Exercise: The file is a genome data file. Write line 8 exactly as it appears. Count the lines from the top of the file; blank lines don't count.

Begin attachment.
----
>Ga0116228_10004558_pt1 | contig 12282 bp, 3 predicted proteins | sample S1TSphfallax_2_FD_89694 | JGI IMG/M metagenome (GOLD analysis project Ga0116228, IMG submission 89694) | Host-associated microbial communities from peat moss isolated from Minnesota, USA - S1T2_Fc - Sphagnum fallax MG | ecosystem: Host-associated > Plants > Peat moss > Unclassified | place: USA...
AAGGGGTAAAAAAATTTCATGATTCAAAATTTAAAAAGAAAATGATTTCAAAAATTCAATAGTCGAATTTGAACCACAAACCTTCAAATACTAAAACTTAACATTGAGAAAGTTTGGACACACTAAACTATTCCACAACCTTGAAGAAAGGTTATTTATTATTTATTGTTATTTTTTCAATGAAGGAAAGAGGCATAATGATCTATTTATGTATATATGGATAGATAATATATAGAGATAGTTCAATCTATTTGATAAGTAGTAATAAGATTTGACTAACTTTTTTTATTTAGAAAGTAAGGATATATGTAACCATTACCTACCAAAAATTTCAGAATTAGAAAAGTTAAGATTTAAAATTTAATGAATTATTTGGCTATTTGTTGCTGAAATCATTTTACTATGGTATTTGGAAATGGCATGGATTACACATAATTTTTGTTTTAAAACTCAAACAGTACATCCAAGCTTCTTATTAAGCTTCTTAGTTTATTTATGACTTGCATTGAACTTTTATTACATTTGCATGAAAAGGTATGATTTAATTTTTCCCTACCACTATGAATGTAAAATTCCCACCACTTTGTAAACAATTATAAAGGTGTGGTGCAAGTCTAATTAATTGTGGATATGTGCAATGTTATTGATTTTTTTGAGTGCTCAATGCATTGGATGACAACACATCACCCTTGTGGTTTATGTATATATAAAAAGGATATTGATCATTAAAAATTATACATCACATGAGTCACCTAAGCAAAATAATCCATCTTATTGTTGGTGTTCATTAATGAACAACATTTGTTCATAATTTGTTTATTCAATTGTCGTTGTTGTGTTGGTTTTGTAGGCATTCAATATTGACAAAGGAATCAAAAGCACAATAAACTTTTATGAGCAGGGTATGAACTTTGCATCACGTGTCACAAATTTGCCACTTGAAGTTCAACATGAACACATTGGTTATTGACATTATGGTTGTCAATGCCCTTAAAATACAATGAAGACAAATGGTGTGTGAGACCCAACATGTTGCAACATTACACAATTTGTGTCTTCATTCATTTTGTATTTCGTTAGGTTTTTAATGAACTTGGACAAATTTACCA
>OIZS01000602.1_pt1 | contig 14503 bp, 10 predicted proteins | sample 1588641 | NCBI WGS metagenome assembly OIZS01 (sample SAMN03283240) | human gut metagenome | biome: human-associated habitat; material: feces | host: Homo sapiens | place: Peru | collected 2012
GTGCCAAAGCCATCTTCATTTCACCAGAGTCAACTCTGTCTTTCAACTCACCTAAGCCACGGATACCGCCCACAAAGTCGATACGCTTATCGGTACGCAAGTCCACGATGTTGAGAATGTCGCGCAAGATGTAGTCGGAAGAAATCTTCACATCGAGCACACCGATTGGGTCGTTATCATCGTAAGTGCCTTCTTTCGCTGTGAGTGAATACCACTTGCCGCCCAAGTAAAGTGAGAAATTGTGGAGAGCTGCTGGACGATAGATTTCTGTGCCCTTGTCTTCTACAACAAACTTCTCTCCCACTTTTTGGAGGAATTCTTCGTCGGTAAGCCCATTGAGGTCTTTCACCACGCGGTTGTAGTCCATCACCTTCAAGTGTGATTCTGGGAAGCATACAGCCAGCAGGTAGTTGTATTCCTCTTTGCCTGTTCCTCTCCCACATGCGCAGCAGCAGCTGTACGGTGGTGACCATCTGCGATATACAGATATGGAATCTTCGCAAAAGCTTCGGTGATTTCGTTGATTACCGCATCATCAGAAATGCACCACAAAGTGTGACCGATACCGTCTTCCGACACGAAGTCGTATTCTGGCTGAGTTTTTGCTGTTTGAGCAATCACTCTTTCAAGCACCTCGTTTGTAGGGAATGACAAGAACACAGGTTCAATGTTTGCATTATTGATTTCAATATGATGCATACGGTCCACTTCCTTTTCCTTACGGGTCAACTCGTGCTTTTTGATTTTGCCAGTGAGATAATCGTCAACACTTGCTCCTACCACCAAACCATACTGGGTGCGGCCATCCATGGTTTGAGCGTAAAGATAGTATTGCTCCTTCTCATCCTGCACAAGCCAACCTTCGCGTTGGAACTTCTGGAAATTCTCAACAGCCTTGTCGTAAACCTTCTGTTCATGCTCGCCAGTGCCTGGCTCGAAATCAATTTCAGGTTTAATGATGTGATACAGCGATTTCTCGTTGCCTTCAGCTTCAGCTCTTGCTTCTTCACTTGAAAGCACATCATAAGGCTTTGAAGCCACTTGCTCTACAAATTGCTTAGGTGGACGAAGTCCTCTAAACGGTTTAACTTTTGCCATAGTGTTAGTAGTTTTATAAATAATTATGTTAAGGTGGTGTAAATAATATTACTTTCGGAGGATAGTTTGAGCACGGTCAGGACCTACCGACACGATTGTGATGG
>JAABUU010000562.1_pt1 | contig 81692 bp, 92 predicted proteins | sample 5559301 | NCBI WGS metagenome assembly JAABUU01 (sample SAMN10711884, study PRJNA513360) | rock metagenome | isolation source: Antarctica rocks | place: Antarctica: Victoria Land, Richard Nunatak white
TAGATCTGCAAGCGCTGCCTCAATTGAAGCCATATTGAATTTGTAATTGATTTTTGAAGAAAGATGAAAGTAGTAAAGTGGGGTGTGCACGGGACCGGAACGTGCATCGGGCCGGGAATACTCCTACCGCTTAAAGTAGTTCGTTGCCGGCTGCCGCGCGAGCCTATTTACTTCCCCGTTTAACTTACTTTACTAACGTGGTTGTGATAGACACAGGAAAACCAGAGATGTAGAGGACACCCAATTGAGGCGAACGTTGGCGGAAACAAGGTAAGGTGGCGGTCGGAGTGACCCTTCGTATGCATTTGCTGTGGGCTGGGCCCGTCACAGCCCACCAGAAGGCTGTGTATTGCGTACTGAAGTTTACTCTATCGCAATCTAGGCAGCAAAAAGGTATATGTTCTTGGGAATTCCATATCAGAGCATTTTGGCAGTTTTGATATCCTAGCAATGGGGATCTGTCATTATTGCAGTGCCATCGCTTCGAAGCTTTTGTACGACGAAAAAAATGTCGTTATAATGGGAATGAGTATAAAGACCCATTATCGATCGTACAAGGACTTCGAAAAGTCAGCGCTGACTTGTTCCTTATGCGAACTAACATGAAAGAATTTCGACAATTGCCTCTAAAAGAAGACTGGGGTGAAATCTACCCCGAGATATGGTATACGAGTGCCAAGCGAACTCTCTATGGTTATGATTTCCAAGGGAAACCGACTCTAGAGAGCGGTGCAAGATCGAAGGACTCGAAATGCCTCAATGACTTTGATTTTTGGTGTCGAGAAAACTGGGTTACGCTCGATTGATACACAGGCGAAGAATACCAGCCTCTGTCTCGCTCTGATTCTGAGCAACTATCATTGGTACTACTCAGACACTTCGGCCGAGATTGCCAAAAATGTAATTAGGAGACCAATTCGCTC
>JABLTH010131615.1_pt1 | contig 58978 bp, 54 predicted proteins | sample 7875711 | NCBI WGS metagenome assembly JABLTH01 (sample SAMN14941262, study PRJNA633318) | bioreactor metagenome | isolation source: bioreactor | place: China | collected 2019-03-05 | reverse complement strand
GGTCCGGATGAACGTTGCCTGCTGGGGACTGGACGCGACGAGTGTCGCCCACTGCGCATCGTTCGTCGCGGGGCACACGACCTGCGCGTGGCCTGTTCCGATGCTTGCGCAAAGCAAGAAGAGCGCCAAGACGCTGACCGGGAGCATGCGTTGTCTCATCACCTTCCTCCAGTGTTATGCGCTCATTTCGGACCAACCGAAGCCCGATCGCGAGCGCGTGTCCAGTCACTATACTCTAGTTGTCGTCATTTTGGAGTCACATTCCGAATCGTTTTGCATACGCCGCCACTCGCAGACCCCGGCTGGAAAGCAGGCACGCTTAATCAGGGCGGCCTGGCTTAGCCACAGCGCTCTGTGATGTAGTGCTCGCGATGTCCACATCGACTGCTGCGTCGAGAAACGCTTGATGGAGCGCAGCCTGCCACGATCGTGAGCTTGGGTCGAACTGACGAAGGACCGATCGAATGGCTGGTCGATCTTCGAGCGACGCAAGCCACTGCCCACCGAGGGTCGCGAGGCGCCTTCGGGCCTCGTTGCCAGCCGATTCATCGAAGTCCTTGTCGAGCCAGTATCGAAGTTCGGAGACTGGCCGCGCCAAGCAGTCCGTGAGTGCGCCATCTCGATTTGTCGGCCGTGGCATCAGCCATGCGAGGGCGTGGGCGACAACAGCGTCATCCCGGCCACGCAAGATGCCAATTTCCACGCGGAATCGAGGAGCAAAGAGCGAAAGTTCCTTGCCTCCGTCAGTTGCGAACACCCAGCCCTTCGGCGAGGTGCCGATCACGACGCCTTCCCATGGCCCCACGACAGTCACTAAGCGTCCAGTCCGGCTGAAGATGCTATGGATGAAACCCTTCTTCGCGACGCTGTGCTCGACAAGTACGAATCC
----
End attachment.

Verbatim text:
GGTCCGGATGAACGTTGCCTGCTGGGGACTGGACGCGACGAGTGTCGCCCACTGCGCATCGTTCGTCGCGGGGCACACGACCTGCGCGTGGCCTGTTCCGATGCTTGCGCAAAGCAAGAAGAGCGCCAAGACGCTGACCGGGAGCATGCGTTGTCTCATCACCTTCCTCCAGTGTTATGCGCTCATTTCGGACCAACCGAAGCCCGATCGCGAGCGCGTGTCCAGTCACTATACTCTAGTTGTCGTCATTTTGGAGTCACATTCCGAATCGTTTTGCATACGCCGCCACTCGCAGACCCCGGCTGGAAAGCAGGCACGCTTAATCAGGGCGGCCTGGCTTAGCCACAGCGCTCTGTGATGTAGTGCTCGCGATGTCCACATCGACTGCTGCGTCGAGAAACGCTTGATGGAGCGCAGCCTGCCACGATCGTGAGCTTGGGTCGAACTGACGAAGGACCGATCGAATGGCTGGTCGATCTTCGAGCGACGCAAGCCACTGCCCACCGAGGGTCGCGAGGCGCCTTCGGGCCTCGTTGCCAGCCGATTCATCGAAGTCCTTGTCGAGCCAGTATCGAAGTTCGGAGACTGGCCGCGCCAAGCAGTCCGTGAGTGCGCCATCTCGATTTGTCGGCCGTGGCATCAGCCATGCGAGGGCGTGGGCGACAACAGCGTCATCCCGGCCACGCAAGATGCCAATTTCCACGCGGAATCGAGGAGCAAAGAGCGAAAGTTCCTTGCCTCCGTCAGTTGCGAACACCCAGCCCTTCGGCGAGGTGCCGATCACGACGCCTTCCCATGGCCCCACGACAGTCACTAAGCGTCCAGTCCGGCTGAAGATGCTATGGATGAAACCCTTCTTCGCGACGCTGTGCTCGACAAGTACGAATCC